Laura fell at the first hurdle, failing to set her yuzu custard in the signature challenge, culminating in her sticking her head inside the fridge for a cry. ‘I don’t want a hug, just leave me alone,’ she wailed.
Just 15 minutes in and she was out of the running. She couldn’t even turn to hubby Matt for a hug. This year’s restrictions meant stilted video messages from home were all finalists got.
Peter, meanwhile, had whipped up two different custards (whisky and porridge, naturally) while earnestly telling viewers that six weeks in an Essex hotel bubble with his fellow contestants was the longest he’d ever spent away from home. ‘This has shaped me,’ he said, a worrying thought.
Next came the technical, set by Prue: A walnut whirl filled with coffee-flavoured ganache. ‘I hate coffee; can’t stand the taste, can’t stand the smell,’ said Laura, seemingly resigned to her fate.
Fancy a kiss? Noel introduces Dave to his ‘psychic’ wooden spoon
With the temperature in the tent soaring to 36C (97F), it was mayhem. Matt Lucas started handing out tea towels from the freezer and even Peter failed to temper – melt and cool to ensure a glossy finish – his chocolate perfectly.
‘If I’m being honest, I’m slightly dissatisfied,’ he said. The results – blobs of brown mush not dissimilar to sheep droppings – were distinctly underwhelming.
Dave’s won him first place, with Peter second and Laura third.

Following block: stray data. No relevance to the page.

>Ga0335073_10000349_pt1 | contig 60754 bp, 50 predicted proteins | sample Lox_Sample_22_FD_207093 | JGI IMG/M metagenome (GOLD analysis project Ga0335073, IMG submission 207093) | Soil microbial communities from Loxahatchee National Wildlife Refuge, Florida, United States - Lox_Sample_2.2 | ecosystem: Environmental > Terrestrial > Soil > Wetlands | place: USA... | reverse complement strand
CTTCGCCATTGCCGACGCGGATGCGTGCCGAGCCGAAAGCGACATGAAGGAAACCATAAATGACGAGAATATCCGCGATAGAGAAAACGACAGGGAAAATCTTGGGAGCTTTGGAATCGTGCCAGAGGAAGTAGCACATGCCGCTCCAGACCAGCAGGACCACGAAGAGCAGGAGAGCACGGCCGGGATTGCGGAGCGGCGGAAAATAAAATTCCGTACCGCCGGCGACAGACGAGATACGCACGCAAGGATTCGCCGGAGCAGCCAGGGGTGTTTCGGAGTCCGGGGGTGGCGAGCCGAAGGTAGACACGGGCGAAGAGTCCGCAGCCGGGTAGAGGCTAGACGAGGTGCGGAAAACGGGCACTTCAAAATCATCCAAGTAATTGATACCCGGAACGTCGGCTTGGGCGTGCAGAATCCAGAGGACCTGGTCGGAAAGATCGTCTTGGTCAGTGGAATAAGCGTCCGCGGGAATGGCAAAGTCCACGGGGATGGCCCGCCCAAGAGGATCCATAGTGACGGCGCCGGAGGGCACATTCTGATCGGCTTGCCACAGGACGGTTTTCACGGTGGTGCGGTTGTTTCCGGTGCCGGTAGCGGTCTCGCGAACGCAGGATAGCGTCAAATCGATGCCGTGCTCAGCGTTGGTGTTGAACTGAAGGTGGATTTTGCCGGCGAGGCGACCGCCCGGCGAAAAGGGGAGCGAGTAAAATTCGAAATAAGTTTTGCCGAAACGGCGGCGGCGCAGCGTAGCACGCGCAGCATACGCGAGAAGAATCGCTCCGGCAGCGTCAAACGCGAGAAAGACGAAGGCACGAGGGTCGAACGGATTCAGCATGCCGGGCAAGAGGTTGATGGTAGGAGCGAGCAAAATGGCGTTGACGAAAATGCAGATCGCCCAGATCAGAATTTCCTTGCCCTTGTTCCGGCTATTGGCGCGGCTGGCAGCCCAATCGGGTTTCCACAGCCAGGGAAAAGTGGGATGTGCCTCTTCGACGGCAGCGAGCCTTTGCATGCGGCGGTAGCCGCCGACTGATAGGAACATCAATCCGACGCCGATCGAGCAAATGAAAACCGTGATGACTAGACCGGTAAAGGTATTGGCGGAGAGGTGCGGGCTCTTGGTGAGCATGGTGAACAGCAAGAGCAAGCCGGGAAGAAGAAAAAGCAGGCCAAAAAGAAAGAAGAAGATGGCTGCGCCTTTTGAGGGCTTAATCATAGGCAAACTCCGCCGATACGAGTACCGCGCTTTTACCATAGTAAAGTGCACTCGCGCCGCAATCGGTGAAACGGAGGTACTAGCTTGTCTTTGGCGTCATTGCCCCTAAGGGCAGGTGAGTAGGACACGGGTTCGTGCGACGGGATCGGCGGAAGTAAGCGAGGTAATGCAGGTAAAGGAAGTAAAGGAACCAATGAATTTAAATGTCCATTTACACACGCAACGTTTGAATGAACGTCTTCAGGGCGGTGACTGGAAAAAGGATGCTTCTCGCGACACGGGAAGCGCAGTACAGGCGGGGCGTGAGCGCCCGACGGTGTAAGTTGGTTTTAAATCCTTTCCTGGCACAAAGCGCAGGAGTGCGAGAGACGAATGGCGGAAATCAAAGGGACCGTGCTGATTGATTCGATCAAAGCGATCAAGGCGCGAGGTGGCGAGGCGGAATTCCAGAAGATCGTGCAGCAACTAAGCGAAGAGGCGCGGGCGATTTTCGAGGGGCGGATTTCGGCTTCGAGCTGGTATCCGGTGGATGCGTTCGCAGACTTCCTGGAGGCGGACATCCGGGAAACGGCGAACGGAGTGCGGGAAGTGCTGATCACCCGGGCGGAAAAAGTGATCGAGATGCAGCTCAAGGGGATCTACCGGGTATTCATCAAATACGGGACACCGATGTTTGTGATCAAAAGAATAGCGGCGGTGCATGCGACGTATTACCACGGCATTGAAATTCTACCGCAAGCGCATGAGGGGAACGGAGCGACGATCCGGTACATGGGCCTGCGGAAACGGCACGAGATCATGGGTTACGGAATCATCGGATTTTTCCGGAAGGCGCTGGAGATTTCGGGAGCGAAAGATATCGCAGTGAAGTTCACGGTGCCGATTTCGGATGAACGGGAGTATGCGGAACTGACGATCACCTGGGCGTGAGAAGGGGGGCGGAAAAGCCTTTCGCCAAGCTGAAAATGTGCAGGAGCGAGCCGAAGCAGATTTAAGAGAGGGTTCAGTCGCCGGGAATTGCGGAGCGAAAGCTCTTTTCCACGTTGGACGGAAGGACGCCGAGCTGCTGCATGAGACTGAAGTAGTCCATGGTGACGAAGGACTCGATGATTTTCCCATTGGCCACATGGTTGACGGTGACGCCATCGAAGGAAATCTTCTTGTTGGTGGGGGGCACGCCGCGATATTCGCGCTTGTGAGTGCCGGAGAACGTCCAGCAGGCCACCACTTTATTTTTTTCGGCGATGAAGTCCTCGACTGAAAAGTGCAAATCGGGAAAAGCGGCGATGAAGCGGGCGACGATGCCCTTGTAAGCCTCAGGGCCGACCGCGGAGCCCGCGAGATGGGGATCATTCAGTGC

The showstopper was a proper barmy Bake Off number: A dessert tower comprising a cake with three other bakes sitting on top – the sort of thing that simply doesn’t exist outside the TV tent.
Laura plumped for all her favourite creations: Carrot cake, macarons, key lime tart and Chelsea buns. ‘I just want to do myself proud,’ she trilled.
Dave chose the risky option, redoing all his failed bakes from the series, while Peter went all out with a puffed rice Christmas tree on top of a Victoria sandwich, studded with Battenberg biscuits.
After a ‘minorly concerning’ moment when he couldn’t cut his biscuits correctly, Perfect Peter was back on track. ‘I think I was just being a silly billy,’ he smiled. Bless him!
Dave finished early and loitered in the background with a smug smile, tucking into choux buns as the others frantically finished their towers.
It was, Paul said, ‘as close to a draw as I’ve ever seen’. Peter – the youngest ever Bake Off champ – said: ‘I can’t quite believe that I am here. I wanted this a lot, when I was 12 I was watching repeats of Bake Off back to back. I think 12-year-old Peter would be in awe.’
He may have been a predictable winner, but if ever we could do with a bit of predictability, positivity and youthful enthusiasm (with lashings of porridge oats and whisky), it’s now.
Tuesday evenings will be a little bit gloomier from here on in. In a year that has been nothing short of a great let-down, Bake Off 2020 really rose to the occasion.